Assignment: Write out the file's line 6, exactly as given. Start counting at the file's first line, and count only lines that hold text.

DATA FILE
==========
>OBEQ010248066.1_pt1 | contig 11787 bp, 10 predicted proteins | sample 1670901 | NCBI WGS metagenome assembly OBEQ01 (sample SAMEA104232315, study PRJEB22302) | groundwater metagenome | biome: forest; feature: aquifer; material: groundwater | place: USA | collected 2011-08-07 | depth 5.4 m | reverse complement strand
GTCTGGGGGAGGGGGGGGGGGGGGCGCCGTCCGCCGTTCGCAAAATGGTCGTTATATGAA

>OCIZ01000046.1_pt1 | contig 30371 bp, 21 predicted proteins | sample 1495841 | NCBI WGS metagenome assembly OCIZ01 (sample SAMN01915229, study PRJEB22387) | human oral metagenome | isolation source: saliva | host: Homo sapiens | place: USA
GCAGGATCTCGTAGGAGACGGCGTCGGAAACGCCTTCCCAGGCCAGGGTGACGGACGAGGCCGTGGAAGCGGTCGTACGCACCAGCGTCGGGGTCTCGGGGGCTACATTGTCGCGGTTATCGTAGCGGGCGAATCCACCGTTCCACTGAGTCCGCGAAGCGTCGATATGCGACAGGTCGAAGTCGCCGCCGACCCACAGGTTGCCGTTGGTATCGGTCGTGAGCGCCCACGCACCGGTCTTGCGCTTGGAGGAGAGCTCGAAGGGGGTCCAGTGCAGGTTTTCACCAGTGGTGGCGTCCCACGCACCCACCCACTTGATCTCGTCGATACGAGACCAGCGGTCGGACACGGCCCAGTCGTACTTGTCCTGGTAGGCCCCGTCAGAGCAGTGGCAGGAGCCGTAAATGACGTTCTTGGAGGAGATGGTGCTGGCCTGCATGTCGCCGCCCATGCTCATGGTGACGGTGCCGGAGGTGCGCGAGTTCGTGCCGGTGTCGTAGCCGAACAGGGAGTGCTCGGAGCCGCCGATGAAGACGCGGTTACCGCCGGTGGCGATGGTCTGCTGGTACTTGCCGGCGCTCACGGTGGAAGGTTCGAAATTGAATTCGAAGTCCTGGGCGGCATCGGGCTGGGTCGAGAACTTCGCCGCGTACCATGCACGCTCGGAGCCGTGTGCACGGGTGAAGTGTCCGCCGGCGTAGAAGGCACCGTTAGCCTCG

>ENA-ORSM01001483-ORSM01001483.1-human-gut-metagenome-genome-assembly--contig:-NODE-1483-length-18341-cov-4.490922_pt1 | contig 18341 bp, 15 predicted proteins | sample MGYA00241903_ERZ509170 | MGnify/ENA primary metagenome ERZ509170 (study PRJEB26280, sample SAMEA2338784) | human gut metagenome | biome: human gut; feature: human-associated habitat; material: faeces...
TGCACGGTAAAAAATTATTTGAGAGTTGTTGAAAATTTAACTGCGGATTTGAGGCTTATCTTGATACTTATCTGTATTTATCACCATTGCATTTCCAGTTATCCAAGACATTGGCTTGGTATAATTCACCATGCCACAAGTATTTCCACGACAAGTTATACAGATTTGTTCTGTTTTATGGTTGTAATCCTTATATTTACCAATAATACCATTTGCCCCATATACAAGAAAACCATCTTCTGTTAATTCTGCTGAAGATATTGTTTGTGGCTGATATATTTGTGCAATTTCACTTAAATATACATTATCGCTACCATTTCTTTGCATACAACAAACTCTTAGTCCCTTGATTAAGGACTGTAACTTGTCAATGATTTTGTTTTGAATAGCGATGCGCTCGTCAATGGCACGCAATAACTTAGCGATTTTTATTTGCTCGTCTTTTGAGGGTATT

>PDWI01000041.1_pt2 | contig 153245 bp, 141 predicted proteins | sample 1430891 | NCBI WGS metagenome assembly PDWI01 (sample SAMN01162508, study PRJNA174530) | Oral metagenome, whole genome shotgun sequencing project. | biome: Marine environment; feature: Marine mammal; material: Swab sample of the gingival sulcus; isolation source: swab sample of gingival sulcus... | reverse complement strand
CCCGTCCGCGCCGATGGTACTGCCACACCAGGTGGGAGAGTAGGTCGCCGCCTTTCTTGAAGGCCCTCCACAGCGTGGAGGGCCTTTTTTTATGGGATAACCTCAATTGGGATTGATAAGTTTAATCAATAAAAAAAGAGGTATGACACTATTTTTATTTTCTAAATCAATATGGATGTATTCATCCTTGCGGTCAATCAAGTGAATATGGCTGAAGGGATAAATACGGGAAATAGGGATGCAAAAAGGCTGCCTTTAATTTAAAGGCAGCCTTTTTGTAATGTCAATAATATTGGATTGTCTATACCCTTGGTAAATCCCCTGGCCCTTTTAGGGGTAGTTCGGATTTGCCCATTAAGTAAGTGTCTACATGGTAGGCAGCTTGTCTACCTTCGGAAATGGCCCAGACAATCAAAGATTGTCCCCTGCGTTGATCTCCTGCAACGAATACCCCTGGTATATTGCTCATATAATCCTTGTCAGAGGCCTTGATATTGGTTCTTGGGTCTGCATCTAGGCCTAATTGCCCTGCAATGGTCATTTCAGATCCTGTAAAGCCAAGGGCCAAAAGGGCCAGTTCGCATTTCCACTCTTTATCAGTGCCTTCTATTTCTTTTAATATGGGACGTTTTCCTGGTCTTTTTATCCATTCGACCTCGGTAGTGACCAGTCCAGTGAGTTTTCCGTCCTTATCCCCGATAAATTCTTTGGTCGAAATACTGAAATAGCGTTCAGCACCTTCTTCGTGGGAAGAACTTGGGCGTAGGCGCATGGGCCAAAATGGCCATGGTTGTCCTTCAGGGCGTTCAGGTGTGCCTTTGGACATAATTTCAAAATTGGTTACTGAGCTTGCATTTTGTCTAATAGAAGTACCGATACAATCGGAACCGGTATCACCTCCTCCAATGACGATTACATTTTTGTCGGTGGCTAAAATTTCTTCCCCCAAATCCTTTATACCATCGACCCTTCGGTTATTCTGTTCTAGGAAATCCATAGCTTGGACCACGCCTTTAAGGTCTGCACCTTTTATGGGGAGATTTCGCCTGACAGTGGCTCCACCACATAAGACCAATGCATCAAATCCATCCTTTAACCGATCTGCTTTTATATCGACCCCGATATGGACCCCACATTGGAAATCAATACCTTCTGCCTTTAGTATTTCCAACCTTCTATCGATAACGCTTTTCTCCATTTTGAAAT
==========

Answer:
TGCACGGTAAAAAATTATTTGAGAGTTGTTGAAAATTTAACTGCGGATTTGAGGCTTATCTTGATACTTATCTGTATTTATCACCATTGCATTTCCAGTTATCCAAGACATTGGCTTGGTATAATTCACCATGCCACAAGTATTTCCACGACAAGTTATACAGATTTGTTCTGTTTTATGGTTGTAATCCTTATATTTACCAATAATACCATTTGCCCCATATACAAGAAAACCATCTTCTGTTAATTCTGCTGAAGATATTGTTTGTGGCTGATATATTTGTGCAATTTCACTTAAATATACATTATCGCTACCATTTCTTTGCATACAACAAACTCTTAGTCCCTTGATTAAGGACTGTAACTTGTCAATGATTTTGTTTTGAATAGCGATGCGCTCGTCAATGGCACGCAATAACTTAGCGATTTTTATTTGCTCGTCTTTTGAGGGTATT